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What is a Curry?

You can distinctly remember rushing frantically to the toilet and languishing in burning relief. And you recall pledging never to eat a curry again as long as you live … if you lived through the current post-curry purge.

But there's something about a good curry that draws you back. It's right there on the menu beckoning you to select it. It's dangerous, but so tempting. It's the lure of the dark side – powerful and wonderful, but potentially vindictive and painful.

The eternal struggle with the eastern curry is a bane for the western diner. We love the curry. But we hate the curry. ARGH. It's time to put our differences behind us and get along as friends. We need to learn about one another and become informed so we know what to expect when we confront each other. We need to appreciate the finer points in our relationship.

Let's start with origin. Curries come from cultures in Asia including India, Sri Lanka, Burma, Thailand, Malaysia and Indonesia. The taste and content of curries vary according to what country they are derived. It is unwise to expect a curry at an Indian restaurant to mirror a curry from a Malaysian restaurant. The ingredients, including spices, vary from cuisine to cuisine.

In Thai, Malaysian and Indonesian curries a regular ingredient is shrimp paste and coconut milk, which adds a sweet taste to the curry. In Thai cooking lime leaves and basil leaves are often used.

Sri Lankan curries are noted for their dark roasted spices, and meat items that are skinned before cooking. Burman curries are based on garlic, ginger, onions and chillies.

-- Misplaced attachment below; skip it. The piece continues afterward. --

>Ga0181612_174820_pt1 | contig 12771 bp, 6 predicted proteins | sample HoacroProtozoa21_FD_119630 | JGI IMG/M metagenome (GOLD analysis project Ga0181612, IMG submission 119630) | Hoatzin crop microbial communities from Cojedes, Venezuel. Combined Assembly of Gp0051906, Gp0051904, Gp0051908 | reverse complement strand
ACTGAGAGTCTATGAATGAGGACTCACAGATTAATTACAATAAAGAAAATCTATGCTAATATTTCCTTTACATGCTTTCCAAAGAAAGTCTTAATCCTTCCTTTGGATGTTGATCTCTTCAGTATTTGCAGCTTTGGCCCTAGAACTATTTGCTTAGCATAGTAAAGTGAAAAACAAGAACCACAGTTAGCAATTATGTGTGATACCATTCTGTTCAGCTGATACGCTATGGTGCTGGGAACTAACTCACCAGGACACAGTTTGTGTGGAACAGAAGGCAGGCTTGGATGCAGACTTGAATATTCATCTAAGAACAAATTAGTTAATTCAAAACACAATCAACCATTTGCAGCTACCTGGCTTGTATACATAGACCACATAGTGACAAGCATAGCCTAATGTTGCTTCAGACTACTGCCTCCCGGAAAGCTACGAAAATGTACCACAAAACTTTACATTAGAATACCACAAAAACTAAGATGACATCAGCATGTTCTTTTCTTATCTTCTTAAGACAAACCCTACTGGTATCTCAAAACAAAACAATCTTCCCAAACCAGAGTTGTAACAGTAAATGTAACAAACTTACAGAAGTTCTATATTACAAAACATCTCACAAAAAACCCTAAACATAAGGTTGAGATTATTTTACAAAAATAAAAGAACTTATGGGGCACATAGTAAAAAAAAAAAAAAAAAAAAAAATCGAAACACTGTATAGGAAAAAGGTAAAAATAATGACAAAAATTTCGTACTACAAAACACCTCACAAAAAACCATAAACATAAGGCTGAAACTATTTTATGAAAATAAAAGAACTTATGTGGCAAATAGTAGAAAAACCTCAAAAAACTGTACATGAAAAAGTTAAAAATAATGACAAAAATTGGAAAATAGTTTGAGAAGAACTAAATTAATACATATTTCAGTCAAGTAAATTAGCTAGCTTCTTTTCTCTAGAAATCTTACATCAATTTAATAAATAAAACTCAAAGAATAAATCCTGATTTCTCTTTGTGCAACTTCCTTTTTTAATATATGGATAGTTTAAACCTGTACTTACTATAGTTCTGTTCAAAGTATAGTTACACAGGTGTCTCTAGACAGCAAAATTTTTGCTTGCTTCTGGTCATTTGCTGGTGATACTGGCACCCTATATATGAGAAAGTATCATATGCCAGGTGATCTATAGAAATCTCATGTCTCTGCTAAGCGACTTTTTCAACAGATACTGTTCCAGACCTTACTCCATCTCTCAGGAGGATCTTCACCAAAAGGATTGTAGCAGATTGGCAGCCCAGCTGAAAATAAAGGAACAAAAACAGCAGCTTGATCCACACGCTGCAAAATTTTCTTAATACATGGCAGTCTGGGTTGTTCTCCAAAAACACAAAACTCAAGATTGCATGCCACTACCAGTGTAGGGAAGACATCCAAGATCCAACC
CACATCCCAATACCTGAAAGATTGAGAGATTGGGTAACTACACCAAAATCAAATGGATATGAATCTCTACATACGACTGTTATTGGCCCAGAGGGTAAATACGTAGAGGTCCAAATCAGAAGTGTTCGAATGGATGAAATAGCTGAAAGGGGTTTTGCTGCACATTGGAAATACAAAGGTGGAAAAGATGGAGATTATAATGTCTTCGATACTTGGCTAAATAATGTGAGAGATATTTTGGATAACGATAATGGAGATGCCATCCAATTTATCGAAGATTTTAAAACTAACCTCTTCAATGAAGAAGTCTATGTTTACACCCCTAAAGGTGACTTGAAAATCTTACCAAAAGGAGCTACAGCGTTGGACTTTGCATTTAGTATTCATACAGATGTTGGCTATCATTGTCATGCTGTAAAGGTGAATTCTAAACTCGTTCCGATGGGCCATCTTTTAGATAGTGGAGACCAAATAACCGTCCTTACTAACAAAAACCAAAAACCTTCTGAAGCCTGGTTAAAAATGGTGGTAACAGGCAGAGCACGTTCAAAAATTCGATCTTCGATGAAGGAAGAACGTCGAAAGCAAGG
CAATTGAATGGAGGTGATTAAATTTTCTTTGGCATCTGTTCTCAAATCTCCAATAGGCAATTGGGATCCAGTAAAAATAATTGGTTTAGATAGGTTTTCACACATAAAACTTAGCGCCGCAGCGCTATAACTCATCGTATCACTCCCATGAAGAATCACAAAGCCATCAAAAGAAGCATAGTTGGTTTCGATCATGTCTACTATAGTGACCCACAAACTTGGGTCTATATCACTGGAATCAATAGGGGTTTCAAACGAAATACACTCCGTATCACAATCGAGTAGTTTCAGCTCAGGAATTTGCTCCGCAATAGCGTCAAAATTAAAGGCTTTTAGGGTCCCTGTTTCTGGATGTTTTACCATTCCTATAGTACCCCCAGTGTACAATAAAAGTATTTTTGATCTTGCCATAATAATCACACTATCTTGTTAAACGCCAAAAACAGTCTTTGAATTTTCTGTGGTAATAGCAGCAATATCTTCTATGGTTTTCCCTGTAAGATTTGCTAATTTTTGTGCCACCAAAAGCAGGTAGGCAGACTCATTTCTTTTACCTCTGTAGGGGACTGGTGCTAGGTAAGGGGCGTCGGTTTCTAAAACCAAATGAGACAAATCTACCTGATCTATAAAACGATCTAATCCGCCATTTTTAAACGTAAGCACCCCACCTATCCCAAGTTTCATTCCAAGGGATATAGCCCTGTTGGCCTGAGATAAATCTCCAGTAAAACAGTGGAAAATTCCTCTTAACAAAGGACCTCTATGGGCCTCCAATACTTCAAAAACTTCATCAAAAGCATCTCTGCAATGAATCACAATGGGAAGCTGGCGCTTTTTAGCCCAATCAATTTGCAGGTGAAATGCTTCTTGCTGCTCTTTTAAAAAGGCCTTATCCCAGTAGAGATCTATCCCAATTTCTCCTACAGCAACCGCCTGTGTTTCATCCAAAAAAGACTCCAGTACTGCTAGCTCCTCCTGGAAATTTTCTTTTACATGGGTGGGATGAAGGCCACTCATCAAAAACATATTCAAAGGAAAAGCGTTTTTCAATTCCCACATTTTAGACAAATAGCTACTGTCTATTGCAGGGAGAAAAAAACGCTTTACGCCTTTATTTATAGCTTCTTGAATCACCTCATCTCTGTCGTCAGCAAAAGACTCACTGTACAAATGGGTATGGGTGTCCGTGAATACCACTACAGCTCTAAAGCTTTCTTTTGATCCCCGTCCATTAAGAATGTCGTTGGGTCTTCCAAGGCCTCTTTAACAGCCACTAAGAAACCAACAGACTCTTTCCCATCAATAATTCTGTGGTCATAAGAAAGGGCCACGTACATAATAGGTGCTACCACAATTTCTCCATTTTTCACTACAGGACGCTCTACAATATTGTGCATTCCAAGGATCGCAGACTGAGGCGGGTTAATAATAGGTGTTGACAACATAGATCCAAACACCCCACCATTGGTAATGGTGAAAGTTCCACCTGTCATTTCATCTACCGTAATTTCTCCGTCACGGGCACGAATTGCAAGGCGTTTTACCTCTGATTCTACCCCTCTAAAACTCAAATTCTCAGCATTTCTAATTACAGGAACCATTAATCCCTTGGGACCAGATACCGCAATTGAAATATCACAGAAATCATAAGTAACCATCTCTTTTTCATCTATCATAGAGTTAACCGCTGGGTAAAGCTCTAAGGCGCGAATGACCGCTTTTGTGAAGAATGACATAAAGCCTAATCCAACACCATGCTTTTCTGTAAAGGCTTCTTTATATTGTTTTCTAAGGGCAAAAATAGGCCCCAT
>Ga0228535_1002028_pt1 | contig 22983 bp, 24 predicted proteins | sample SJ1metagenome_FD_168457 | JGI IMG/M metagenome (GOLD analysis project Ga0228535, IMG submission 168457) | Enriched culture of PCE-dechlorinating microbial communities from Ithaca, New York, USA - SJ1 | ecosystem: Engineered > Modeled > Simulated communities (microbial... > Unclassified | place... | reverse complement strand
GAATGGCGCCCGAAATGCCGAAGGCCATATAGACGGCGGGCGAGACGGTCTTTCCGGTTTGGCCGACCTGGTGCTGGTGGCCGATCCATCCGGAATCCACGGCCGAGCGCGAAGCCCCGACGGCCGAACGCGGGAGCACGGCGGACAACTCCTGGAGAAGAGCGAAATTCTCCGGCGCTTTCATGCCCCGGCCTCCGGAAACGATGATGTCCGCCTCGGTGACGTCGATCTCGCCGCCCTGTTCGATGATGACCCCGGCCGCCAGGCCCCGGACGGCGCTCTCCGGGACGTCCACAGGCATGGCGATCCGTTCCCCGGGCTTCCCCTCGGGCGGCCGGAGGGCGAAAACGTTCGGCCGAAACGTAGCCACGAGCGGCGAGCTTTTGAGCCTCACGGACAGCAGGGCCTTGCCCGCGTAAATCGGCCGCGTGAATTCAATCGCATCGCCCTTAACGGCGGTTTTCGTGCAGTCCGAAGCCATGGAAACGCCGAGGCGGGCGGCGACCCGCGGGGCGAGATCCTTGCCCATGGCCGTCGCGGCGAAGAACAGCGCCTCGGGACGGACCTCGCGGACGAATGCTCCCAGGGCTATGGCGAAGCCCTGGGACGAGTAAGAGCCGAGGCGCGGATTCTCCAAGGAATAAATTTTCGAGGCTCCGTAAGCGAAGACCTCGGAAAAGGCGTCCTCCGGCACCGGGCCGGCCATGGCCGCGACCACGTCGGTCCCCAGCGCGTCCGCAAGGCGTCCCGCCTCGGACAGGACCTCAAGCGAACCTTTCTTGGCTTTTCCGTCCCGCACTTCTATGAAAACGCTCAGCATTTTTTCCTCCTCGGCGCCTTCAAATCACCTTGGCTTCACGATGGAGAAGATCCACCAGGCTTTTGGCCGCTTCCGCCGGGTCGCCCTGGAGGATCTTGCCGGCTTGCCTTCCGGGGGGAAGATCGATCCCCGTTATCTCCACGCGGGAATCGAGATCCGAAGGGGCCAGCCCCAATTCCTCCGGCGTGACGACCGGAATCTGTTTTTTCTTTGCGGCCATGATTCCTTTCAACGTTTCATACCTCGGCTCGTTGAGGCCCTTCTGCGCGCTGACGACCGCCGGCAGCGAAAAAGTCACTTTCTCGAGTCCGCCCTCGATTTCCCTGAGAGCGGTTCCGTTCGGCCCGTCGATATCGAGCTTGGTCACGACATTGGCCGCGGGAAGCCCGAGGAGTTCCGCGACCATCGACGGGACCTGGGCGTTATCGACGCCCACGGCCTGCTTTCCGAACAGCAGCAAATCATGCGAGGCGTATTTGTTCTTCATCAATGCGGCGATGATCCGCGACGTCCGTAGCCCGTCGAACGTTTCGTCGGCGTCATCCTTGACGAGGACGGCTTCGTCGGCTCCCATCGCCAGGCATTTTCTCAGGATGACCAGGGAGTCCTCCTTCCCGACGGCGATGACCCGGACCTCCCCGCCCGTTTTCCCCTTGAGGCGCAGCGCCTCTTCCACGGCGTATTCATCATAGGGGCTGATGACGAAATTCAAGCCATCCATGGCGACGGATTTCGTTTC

Basically, a curry is a spicy recipe. Some are mild and refreshing and some blast with heat. It's important to realise there are more mild curry recipes than hot ones, and every menu that lists curries will include a broad selection for all palettes. In Indian cooking, for example, the contrast between the hot vindaloo curries and the mild korma curries is wide.

Commonly used base spices and herbs include coriander, cumin, cardamom and tumeric. Other items can include mustard seeds, chilli, curry leaves, cinnamon, garlic, ginger, garam masala, onions, lemon grass and pepper.

Curries from all countries are very healthy due to the fresh vegetables used and the medicinal values of herbs and spices. For some people, curries also come in handy as a ‘cleanser of the large intestine'.

Don't be afraid of the curry. It's a unique meal that's delicious and healthy. Just place your anguished memories aside and take the plunge into the eastern flavours.


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